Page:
House Democrats, whose votes would likely be necessary to get any agreement done, have warned that they are in no mood to be taken for granted.
The economic forecasts associated with the failure to clinch a deal include a recession and job losses in the millions, along with a stock market collapse that could wipe out trillions in household wealth.
Delays in federal benefit payments would hit tens of millions. Households with mortgages, credit cards and student loans would face dramatic spikes in adjustable or variable interest rates.
These are acute, and likely almost immediate, effects that are tangible for households, regardless of whether they have tuned out Washington.
The threat of cascading macro-economic threats poses an even greater concern.
The US represents the world’s reserve currency and its debt the world’s safest asset. It is, for all intents and purposes, the backbone of the world financial system.
While that brings with it critical stature and benefits, it also carries an implicit level of responsibility that would be severely undercut by the failure to address a mechanism most developed economies can barely understand, let alone grapple with in their own systems.
“If the United States was to default on its debt it would be a catastrophic development for its economy and for the global economy because of the size of the US economy, because of the depth of its financial sector and because of the totally unpredictable situation that they are facing,” European Central Bank President Christine Lagarde said on May 21.
“I have trust in the common sense and the civic sense of the leaders to reach an agreement – which otherwise would take us into a very, very negative development,”
The US has never intentionally defaulted on its debt before (the US technically, but accidentally, defaulted in 1979 due to what Treasury identified as a check processing issue. It was quickly fixed.)
“Chaos in world financial markets is highly likely,” more than 200 economists wrote in a letter to congressional leaders in March. “Higher borrowing costs for the federal government, and indeed for all Americans, could remain with us for a long time – an unwanted legacy of a foolish decision. We should not run the experiment.”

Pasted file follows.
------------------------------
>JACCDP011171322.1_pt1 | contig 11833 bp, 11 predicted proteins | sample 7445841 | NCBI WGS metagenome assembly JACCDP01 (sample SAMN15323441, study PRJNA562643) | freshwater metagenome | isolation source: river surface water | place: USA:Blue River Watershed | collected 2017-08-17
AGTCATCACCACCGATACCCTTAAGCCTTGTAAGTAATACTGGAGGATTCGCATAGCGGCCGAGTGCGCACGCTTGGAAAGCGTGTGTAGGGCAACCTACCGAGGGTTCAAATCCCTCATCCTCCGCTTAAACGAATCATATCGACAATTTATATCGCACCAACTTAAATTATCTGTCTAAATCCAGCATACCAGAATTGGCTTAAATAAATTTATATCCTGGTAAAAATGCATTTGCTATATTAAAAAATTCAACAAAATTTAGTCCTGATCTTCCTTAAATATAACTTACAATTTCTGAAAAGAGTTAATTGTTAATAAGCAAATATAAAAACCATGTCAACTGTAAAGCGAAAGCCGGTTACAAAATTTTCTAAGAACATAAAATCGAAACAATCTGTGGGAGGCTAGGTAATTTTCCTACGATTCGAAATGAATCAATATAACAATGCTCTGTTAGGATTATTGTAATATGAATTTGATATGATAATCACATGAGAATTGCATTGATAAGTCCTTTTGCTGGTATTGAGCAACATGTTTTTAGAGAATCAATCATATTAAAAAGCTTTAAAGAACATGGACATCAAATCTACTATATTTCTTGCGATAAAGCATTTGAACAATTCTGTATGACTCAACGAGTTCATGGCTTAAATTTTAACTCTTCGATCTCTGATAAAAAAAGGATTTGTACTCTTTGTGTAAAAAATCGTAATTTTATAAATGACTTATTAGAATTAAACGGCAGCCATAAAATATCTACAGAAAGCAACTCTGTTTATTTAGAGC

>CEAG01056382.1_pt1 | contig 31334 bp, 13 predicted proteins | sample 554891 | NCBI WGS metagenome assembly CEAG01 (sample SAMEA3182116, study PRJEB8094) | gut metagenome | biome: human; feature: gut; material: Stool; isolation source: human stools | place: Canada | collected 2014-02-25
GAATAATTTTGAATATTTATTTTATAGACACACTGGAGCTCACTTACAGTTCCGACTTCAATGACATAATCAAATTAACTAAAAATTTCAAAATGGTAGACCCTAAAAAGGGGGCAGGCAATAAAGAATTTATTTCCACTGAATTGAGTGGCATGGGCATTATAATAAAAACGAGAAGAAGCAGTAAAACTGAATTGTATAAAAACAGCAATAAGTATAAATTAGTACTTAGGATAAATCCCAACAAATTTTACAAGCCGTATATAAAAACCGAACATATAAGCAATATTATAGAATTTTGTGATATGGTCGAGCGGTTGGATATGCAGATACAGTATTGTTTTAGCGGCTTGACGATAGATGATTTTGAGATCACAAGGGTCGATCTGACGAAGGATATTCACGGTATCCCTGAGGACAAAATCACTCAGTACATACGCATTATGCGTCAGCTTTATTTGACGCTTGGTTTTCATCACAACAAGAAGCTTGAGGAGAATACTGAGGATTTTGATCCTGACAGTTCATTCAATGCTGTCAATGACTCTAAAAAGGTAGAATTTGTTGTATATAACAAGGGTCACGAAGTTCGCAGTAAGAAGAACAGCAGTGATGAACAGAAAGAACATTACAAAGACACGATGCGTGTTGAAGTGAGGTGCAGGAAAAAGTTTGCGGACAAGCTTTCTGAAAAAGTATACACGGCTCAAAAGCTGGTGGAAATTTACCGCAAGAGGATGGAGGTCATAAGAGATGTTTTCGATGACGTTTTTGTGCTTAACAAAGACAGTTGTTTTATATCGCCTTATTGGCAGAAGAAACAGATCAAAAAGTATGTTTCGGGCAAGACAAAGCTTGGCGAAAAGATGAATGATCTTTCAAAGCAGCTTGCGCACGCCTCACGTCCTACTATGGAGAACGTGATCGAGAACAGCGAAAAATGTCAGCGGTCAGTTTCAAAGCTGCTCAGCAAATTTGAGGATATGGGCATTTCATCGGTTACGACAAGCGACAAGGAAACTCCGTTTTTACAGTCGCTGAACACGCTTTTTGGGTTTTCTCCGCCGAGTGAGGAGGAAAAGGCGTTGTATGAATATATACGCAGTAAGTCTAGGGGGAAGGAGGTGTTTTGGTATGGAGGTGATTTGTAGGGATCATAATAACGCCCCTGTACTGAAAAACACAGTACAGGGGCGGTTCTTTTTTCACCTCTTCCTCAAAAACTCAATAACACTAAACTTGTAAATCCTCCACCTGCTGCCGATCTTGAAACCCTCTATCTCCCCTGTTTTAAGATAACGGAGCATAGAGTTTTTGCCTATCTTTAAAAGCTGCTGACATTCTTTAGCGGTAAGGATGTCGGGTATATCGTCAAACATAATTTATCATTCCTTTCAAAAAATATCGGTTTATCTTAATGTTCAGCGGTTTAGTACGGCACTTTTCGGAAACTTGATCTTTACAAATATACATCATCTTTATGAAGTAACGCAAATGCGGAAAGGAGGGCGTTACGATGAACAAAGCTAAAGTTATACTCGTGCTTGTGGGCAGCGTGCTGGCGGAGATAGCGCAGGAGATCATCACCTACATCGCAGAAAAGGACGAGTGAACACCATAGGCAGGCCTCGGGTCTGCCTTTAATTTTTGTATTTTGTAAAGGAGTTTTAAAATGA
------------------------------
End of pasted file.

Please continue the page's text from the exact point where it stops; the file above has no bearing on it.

The word “experiment” in the letter from the economists is both intentional, and an underappreciated element of the rather sanguine view of the current moment.
While there are thousands of pages of analyst notes and economic projections about what would happen, there is an inherent difficulty in convincing people of worst-case scenarios that have no precedent.
When it comes to default, there is consensus on the consequences in the near term and agreement that the effect of a long-term impasse would drive a vicious spiral that would undercut the US role in global financial markets for years to come.
But there is no point of reference for the public – no easy comparative to sharpen the fear or anxiety.
To be clear, in isolation, the forecasts of the risks themselves would be enough and they do register. Public polling regularly shows people don’t want the nation to default by wide margins.
But in the current political environment, after more than a decade of these types of fights, the ability to breakthrough appears dramatically limited.
The days of marathon negotiations by White House officials and McCarthy’s deputies are tough to follow for lawmakers and aides on Capitol Hill, let alone their constituents.
“Hell, some days I don’t even know what’s going on at this point,” one House Republican said when asked why he hasn’t heard from more constituents about the matter. “People have real lives and real problems, and we always seem to figure it out, so I don’t blame them for not tuning in for this circus.”
Isn’t that a problem?
“Of course, but it’s one of our own making,” the lawmaker said.